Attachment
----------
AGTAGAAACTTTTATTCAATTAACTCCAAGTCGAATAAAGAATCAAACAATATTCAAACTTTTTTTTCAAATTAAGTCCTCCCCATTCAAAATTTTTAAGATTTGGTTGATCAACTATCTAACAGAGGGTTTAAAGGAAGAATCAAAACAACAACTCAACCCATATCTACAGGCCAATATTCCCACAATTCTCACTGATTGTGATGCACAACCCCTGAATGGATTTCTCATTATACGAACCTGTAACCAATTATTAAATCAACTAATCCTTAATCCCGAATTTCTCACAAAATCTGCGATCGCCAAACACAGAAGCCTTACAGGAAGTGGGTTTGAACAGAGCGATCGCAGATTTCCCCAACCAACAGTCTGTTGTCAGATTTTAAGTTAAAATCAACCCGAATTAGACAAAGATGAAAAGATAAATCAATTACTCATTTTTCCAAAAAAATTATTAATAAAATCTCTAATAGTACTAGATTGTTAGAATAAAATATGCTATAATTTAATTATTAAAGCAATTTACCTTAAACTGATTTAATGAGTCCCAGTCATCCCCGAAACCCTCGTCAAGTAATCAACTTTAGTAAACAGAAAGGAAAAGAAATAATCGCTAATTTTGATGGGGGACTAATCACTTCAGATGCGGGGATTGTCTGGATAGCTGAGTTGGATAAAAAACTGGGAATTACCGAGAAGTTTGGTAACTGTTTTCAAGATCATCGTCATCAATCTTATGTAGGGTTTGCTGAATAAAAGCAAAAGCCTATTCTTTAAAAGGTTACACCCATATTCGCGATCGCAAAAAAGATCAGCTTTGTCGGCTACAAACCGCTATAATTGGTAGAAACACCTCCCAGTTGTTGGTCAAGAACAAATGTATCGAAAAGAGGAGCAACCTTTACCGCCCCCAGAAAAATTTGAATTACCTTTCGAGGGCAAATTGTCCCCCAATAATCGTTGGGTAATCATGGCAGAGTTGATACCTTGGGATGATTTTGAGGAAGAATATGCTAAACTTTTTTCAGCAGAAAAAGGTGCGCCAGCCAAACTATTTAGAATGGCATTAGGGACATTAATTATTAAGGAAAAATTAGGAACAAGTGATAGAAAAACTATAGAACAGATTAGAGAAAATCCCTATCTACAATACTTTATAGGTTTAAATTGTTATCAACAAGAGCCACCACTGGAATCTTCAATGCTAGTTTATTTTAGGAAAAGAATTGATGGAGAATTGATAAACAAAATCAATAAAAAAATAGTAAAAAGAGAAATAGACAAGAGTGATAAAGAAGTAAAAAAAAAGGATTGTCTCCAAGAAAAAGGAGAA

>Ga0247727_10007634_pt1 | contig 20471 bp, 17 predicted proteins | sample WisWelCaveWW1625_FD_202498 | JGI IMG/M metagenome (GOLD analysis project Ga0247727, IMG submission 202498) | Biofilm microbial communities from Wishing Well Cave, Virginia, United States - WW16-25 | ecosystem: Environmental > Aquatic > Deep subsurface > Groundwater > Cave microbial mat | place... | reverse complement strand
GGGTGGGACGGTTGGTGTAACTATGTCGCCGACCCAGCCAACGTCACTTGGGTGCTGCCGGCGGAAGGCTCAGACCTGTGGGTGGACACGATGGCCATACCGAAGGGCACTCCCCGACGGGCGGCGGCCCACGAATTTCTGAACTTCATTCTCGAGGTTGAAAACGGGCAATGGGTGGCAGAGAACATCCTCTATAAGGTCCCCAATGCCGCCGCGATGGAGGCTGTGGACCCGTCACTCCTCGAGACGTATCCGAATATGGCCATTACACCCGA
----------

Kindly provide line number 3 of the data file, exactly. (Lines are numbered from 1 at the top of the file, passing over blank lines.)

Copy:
GGGTGGGACGGTTGGTGTAACTATGTCGCCGACCCAGCCAACGTCACTTGGGTGCTGCCGGCGGAAGGCTCAGACCTGTGGGTGGACACGATGGCCATACCGAAGGGCACTCCCCGACGGGCGGCGGCCCACGAATTTCTGAACTTCATTCTCGAGGTTGAAAACGGGCAATGGGTGGCAGAGAACATCCTCTATAAGGTCCCCAATGCCGCCGCGATGGAGGCTGTGGACCCGTCACTCCTCGAGACGTATCCGAATATGGCCATTACACCCGA